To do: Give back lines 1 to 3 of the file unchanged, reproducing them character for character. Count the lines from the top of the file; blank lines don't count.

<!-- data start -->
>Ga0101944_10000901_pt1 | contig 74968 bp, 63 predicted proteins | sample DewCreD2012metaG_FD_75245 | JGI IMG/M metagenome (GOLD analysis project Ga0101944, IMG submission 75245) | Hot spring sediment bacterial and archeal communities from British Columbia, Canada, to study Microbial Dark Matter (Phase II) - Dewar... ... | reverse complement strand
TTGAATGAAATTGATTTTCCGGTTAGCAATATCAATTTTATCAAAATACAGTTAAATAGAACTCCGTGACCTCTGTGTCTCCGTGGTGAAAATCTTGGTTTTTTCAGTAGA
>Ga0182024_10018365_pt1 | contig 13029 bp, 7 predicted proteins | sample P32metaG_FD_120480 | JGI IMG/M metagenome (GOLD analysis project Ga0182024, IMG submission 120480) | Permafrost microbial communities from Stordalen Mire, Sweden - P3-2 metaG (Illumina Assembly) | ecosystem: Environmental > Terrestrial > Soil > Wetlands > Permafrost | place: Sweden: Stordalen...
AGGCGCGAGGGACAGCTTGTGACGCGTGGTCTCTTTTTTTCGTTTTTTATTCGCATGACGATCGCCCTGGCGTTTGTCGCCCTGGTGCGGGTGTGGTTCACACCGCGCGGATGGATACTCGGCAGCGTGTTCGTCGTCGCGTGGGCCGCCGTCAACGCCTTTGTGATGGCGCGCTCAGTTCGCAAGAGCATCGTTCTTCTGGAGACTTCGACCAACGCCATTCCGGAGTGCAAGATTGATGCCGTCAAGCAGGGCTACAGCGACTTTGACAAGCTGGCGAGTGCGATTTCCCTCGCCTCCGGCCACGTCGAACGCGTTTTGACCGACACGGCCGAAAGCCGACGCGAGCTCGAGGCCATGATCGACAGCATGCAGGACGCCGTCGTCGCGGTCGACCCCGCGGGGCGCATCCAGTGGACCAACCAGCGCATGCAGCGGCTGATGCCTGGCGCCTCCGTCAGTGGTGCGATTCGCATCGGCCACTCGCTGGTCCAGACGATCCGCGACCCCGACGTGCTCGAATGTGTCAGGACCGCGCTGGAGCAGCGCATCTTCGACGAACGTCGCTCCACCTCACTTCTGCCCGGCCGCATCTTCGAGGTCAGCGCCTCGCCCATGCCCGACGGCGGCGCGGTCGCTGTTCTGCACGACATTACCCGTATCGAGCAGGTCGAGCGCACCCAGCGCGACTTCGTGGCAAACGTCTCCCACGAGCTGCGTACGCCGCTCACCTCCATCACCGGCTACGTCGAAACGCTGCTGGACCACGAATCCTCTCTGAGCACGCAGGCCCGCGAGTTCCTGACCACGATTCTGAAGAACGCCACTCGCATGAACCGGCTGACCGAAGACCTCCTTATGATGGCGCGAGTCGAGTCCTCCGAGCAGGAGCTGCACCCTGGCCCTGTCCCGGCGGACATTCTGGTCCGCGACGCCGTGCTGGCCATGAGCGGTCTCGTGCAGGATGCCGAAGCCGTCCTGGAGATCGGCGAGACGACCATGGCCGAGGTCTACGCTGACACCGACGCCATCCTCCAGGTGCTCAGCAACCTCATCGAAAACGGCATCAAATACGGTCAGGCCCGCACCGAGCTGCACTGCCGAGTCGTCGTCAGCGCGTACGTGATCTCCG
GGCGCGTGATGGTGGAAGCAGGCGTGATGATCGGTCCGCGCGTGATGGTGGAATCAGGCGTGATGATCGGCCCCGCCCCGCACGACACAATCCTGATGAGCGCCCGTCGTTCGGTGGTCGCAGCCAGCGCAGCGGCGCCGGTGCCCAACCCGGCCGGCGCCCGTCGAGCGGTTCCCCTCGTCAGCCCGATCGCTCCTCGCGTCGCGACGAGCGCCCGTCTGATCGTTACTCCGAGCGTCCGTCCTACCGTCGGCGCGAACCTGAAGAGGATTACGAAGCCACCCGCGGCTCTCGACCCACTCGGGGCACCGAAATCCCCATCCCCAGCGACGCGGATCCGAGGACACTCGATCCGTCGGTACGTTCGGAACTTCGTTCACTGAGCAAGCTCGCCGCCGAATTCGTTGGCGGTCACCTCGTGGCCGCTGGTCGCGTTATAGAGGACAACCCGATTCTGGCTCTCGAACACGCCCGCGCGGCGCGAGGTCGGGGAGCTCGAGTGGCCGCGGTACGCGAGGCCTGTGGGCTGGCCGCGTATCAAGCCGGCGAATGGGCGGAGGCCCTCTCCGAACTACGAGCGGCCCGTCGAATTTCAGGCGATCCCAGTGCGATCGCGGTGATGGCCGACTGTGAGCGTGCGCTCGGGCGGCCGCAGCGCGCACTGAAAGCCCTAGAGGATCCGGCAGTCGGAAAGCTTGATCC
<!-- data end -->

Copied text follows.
>Ga0101944_10000901_pt1 | contig 74968 bp, 63 predicted proteins | sample DewCreD2012metaG_FD_75245 | JGI IMG/M metagenome (GOLD analysis project Ga0101944, IMG submission 75245) | Hot spring sediment bacterial and archeal communities from British Columbia, Canada, to study Microbial Dark Matter (Phase II) - Dewar... ... | reverse complement strand
TTGAATGAAATTGATTTTCCGGTTAGCAATATCAATTTTATCAAAATACAGTTAAATAGAACTCCGTGACCTCTGTGTCTCCGTGGTGAAAATCTTGGTTTTTTCAGTAGA
>Ga0182024_10018365_pt1 | contig 13029 bp, 7 predicted proteins | sample P32metaG_FD_120480 | JGI IMG/M metagenome (GOLD analysis project Ga0182024, IMG submission 120480) | Permafrost microbial communities from Stordalen Mire, Sweden - P3-2 metaG (Illumina Assembly) | ecosystem: Environmental > Terrestrial > Soil > Wetlands > Permafrost | place: Sweden: Stordalen...